Reopening of the Jewish Museum Frankfurt

The Jewish Museum Frankfurt, Germany’s first Jewish Museum, reopens on October 21, 2020.

Germany`s first municipal Jewish Museum in Frankfurt am Main (opened in 1988) has been under major construction since 2015 and will finally open its doors on October 21. The new museum complex will be a new landmark of the City of Frankfurt. Complemented by its second venue, Museum Judengasse, the completely renewed Jewish Museum Frankfurt constitutes an extraordinary site of European Jewish heritage. The historical Rothschild-Palais has been thoroughly renovated and complemented with a new, spacious building designed by the prominent Staab architects. The neoclassic palace, a former residential house of the Rothschild family and therefore a historical object in itself, hosts the new permanent exhibition on Jewish Modernity. The new building, gives room for temporary exhibitions, a public library, a multi-functional room for events and workshops, the first dairy kosher deli in a Jewish Museum in Germany and a museum shop for Jewish literature and fine Judaica. The courtyard between the two buildings provides the address of the new museum, Bertha-Pappenheim-Platz 1, and presents an impressive new sculpture by the illustrious Israeli artist Ariel Schlesinger.

Center for Jewish culture in history and in the present

The four mission-dimensions of the new Jewish Museum Frankfurt are: visit, explore, learn and connect. Accordingly, the museum defines itself as a vivid center for Jewish culture in history and in the present. An extensive program of events (discussions, lectures, concerts, film screenings, dinners), educational activities (tours, workshops, creative classes) and a concise digital strategy complements the exhibitions that are being displayed at its two venues. The beginnings of Frankfurt’s history as a renowned center of Jewish scholarship are presented in the foundations of the first Jewish ghetto in Europe, in the permanent exhibition ‘Mazel and Broche’ at Museum Judengasse. Modern Jewish Life in Europe is now orchestrated in different forms at the new museum complex.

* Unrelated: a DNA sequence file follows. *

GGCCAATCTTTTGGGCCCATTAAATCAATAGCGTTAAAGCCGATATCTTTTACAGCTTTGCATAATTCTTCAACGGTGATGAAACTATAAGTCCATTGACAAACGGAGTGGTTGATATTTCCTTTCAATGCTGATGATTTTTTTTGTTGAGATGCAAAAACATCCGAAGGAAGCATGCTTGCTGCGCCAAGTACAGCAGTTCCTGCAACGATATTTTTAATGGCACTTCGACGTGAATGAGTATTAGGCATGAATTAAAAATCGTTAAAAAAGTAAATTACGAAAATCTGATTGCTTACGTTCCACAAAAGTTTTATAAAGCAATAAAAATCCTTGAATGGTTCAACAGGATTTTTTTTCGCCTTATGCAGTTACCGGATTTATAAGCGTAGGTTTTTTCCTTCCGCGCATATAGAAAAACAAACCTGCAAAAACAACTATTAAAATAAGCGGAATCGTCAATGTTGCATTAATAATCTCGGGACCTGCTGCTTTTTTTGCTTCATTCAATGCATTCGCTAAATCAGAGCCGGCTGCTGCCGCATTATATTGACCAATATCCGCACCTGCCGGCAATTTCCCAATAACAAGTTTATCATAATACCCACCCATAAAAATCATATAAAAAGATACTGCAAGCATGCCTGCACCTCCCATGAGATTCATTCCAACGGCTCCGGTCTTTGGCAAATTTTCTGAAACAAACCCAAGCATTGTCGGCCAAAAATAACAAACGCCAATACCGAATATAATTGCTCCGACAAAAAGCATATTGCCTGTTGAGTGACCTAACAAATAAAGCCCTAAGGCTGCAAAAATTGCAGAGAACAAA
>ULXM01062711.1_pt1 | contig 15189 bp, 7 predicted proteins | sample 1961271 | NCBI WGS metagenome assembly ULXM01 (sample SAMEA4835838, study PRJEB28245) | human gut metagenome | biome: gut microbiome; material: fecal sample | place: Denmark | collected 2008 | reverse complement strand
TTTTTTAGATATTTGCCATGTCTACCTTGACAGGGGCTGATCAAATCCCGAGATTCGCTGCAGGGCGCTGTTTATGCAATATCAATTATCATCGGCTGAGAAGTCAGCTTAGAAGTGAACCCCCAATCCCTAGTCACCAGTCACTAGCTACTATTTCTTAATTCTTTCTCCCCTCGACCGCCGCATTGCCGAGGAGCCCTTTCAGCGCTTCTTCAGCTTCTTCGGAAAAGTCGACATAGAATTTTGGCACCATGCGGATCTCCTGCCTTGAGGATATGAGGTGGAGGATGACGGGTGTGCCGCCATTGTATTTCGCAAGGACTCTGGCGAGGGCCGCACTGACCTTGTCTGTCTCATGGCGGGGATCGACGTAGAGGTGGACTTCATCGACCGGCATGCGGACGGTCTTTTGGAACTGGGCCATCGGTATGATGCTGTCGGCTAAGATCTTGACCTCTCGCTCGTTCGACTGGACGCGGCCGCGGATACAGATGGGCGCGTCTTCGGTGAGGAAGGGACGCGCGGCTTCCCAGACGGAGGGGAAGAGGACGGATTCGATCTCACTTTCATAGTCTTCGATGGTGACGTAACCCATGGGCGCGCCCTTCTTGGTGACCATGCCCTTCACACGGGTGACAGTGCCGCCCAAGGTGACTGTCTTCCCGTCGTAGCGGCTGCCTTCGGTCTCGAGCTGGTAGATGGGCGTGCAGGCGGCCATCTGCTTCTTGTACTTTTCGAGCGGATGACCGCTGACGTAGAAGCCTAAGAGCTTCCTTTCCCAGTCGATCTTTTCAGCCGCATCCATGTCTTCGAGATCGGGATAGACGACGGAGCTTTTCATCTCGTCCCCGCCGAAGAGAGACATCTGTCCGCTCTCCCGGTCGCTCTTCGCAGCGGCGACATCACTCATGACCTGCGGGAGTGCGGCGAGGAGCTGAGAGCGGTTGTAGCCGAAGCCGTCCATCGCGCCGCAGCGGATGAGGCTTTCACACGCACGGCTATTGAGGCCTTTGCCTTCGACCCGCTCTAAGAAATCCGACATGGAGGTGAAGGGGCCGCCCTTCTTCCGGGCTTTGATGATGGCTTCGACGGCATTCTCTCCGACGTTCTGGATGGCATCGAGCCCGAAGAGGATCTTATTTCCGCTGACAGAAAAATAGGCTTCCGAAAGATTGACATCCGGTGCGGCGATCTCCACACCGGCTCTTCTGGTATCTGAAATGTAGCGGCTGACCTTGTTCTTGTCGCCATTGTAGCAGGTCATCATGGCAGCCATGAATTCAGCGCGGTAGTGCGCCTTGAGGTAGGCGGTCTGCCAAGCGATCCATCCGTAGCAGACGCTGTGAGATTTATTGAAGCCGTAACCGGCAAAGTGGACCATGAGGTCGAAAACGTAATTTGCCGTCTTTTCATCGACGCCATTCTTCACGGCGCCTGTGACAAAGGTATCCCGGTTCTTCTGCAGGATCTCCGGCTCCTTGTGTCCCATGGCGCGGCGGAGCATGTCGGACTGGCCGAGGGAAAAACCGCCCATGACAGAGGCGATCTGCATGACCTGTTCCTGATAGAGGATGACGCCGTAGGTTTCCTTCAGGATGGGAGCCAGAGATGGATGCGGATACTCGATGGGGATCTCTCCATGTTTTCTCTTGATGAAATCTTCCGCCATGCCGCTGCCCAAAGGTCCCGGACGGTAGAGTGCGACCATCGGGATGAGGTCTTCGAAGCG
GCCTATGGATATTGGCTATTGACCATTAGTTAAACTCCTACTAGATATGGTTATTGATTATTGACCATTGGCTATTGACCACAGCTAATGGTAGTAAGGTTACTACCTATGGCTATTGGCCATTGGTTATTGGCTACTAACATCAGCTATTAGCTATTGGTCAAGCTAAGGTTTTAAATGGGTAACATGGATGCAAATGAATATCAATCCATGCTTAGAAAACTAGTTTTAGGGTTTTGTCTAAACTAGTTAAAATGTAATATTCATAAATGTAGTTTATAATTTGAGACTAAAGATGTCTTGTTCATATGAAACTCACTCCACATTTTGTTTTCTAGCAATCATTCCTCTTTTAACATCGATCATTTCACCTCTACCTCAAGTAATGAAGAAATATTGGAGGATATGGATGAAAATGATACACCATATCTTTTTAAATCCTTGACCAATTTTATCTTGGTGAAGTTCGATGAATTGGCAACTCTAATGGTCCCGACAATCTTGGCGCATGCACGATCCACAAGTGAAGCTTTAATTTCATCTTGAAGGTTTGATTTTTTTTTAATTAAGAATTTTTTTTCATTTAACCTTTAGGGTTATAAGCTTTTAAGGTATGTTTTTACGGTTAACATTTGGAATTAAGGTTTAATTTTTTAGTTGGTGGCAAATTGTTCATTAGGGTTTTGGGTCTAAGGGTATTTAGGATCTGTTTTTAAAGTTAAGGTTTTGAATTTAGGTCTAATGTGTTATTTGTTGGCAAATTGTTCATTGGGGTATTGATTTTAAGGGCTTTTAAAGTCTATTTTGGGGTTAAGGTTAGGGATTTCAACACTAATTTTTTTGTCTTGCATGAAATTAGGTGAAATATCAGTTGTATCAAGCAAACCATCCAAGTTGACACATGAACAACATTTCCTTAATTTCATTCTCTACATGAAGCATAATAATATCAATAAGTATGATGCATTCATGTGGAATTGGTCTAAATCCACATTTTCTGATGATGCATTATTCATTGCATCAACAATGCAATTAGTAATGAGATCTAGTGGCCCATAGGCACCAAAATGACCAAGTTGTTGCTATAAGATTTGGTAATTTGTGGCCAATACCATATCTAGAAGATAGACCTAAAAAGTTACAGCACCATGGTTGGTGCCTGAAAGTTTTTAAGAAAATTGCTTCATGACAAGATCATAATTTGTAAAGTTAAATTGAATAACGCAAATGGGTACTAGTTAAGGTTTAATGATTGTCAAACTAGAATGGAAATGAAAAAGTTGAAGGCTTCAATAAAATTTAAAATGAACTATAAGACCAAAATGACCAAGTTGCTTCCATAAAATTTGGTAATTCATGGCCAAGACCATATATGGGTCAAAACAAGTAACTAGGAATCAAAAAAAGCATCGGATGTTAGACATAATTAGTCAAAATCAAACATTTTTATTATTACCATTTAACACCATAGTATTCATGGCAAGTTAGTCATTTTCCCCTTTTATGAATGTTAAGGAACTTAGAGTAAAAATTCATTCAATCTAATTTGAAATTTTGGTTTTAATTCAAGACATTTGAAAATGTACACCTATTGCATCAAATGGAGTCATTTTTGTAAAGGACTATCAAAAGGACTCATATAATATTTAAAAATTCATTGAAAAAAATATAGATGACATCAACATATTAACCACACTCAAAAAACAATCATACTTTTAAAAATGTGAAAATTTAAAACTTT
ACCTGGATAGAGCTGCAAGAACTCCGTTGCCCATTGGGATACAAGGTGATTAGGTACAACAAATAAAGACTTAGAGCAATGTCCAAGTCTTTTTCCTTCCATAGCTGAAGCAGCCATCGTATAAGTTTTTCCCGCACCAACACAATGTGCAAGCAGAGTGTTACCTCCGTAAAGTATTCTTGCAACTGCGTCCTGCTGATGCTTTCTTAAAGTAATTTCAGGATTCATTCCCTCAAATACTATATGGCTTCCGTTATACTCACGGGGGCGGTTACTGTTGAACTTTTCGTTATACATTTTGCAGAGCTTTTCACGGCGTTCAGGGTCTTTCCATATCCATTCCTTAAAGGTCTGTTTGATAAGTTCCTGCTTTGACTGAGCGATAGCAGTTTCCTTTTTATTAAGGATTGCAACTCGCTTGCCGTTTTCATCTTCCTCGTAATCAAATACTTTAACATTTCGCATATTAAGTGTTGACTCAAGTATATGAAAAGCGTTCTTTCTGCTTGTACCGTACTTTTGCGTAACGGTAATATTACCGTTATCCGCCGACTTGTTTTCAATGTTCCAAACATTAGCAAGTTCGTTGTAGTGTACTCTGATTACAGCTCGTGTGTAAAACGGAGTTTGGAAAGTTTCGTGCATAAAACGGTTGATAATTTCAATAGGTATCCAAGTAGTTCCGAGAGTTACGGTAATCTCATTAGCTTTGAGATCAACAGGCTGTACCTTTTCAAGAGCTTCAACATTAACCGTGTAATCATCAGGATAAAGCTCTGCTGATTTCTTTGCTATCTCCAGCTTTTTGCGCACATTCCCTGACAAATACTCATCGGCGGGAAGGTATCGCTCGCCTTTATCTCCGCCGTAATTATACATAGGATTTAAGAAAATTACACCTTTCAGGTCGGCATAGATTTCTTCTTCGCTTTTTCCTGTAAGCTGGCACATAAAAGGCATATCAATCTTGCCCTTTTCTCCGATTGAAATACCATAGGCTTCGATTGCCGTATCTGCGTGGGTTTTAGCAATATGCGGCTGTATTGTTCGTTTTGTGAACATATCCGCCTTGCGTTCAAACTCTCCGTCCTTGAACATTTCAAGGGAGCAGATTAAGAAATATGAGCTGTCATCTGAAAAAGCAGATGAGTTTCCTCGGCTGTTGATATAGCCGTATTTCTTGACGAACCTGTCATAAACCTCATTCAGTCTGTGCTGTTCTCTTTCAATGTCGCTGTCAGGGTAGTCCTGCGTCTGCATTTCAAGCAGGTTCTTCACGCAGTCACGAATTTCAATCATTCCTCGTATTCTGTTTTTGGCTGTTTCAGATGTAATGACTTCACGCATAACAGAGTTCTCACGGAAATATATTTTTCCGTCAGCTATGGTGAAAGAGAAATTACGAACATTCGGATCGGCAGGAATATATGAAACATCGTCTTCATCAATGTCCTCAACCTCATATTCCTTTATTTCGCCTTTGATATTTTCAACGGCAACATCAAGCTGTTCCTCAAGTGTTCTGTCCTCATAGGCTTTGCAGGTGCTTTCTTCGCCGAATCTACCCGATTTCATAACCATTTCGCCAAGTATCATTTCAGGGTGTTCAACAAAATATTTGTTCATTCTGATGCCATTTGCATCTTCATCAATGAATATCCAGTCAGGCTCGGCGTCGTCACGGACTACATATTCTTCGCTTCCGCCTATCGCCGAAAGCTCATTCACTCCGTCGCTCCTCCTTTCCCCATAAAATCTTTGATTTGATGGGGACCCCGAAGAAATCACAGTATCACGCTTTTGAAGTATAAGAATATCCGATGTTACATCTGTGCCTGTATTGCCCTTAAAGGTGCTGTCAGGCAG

New permanent exhibition “We are now”

Displayed on three floors of the Rothschild-Palais, the new permanent exhibition “We are now” offers different ap-proaches to Jewish history and culture in one of the main centers of Modern Jewish life Europe: Starting in the presence, the exhibition tour outlines major historical events and conflicts, reflects on Modern changes of traditions and rituals, and tells individual stories in a mixed media setting, from a Jewish perspective. A special focus lies on renowned fine artists, like f.i. Moritz Daniel Oppenheim, and scholars, like Samson Raphael Hirsch, Martin Buber, Max Horkheimer and Theodor W. Adorno.

Jews shaped the cultural, economic, scientific and social development of Frankfurt decisively, even after the Holocaust. Based on their own experience of migration they gave distinction to municipal cosmopolitanism as well as to the European meaning of Frankfurt as a city of publishing, scholarship, trade and finances. In order to offer a personal approach to this extraordinary history, a special focus of the exhibition is dedicated to Jewish families, like f.i. Anne Frank’s family whose history is presented exclusively with original objects and documents of family inheritance. The world-famous family Rothschild plays a pivotal role in the new museum: “The historical roots of the Rothschild family can be found here in Frankfurt, while the two buildings currently home to the Jewish Museum are closely linked to the family’s name and history. In this regard, it is an honor and pleasure for us to be involved in redesigning this prestigious institution, which also counts numerous former family possessions in its collection.,” states Prof. Klaus Mangold also on behalf of Baron Eric and Baron David de Rothschild, and adds: "But we do not see our commitment as a mere expression of historical recollection and commemoration. We explicitly support the museum’s objective to convey to future generations the violent caesura in European Jewish history and to make it possible for visitors to experience the significance Jewish culture held and continues to hold for European society. At a time when anti-Semitism and prejudice towards all that is foreign are once again threatening to become socially acceptable, this is more important than ever.”

A selection of exterior and interior views as well as floor plans of the new Jewish Museum Frankfurt are available for download at:

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The New Jewish Museum Frankfurt. Dates and Facts

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